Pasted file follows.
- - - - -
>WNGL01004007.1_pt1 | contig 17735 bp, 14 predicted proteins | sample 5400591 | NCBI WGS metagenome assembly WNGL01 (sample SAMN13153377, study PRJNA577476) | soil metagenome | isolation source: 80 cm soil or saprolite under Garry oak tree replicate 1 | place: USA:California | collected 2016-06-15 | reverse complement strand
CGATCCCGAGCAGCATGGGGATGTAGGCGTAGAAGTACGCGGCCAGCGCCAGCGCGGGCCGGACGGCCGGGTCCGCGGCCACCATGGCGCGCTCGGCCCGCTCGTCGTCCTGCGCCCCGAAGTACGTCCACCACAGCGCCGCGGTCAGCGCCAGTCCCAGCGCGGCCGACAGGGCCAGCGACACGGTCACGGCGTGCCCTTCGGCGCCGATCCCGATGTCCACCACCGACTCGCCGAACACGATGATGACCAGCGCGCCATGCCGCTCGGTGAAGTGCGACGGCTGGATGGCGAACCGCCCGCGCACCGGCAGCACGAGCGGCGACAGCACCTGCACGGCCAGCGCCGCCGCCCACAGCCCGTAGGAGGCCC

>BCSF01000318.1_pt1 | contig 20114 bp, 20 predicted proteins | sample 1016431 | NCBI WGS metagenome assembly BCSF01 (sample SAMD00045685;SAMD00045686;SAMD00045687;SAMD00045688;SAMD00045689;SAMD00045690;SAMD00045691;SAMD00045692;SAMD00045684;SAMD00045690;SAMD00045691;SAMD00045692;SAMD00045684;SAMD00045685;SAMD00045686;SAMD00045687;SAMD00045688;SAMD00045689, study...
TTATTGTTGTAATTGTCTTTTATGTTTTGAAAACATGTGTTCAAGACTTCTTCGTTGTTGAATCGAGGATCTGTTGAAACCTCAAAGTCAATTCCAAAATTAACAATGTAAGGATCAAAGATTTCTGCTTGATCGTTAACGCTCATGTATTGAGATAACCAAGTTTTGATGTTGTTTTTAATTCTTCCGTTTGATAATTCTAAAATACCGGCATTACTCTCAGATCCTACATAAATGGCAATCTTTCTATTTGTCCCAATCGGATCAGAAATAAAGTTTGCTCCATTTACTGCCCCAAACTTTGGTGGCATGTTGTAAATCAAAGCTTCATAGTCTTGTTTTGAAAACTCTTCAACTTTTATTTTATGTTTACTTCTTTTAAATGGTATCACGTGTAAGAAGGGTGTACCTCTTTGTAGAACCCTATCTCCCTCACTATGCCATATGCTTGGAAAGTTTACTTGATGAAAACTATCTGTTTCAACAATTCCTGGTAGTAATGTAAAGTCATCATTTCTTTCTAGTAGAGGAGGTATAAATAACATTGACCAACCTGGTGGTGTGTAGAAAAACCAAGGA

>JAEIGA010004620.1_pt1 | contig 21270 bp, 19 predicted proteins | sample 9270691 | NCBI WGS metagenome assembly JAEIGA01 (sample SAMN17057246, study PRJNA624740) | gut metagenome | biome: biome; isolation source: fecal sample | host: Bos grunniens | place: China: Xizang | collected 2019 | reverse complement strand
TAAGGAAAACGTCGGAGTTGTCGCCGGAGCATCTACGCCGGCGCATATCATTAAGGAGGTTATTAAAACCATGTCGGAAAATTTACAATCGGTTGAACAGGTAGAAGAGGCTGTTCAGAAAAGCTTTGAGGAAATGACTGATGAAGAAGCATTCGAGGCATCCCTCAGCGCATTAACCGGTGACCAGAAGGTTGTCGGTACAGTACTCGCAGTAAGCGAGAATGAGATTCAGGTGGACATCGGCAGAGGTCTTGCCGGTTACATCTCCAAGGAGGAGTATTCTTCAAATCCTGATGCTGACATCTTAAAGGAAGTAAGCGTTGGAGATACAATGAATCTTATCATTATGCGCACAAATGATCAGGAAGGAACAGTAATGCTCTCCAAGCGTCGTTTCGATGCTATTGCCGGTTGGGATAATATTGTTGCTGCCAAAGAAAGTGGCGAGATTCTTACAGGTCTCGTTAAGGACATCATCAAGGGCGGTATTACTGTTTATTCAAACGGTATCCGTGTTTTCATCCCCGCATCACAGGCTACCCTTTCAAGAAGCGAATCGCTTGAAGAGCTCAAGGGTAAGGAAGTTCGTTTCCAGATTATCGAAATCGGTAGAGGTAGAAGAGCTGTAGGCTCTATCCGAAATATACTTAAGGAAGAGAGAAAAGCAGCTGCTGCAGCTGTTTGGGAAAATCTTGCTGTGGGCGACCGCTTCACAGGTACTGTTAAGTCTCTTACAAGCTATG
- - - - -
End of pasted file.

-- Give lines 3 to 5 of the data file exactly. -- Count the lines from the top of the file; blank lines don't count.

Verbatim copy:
>BCSF01000318.1_pt1 | contig 20114 bp, 20 predicted proteins | sample 1016431 | NCBI WGS metagenome assembly BCSF01 (sample SAMD00045685;SAMD00045686;SAMD00045687;SAMD00045688;SAMD00045689;SAMD00045690;SAMD00045691;SAMD00045692;SAMD00045684;SAMD00045690;SAMD00045691;SAMD00045692;SAMD00045684;SAMD00045685;SAMD00045686;SAMD00045687;SAMD00045688;SAMD00045689, study...
TTATTGTTGTAATTGTCTTTTATGTTTTGAAAACATGTGTTCAAGACTTCTTCGTTGTTGAATCGAGGATCTGTTGAAACCTCAAAGTCAATTCCAAAATTAACAATGTAAGGATCAAAGATTTCTGCTTGATCGTTAACGCTCATGTATTGAGATAACCAAGTTTTGATGTTGTTTTTAATTCTTCCGTTTGATAATTCTAAAATACCGGCATTACTCTCAGATCCTACATAAATGGCAATCTTTCTATTTGTCCCAATCGGATCAGAAATAAAGTTTGCTCCATTTACTGCCCCAAACTTTGGTGGCATGTTGTAAATCAAAGCTTCATAGTCTTGTTTTGAAAACTCTTCAACTTTTATTTTATGTTTACTTCTTTTAAATGGTATCACGTGTAAGAAGGGTGTACCTCTTTGTAGAACCCTATCTCCCTCACTATGCCATATGCTTGGAAAGTTTACTTGATGAAAACTATCTGTTTCAACAATTCCTGGTAGTAATGTAAAGTCATCATTTCTTTCTAGTAGAGGAGGTATAAATAACATTGACCAACCTGGTGGTGTGTAGAAAAACCAAGGA

>JAEIGA010004620.1_pt1 | contig 21270 bp, 19 predicted proteins | sample 9270691 | NCBI WGS metagenome assembly JAEIGA01 (sample SAMN17057246, study PRJNA624740) | gut metagenome | biome: biome; isolation source: fecal sample | host: Bos grunniens | place: China: Xizang | collected 2019 | reverse complement strand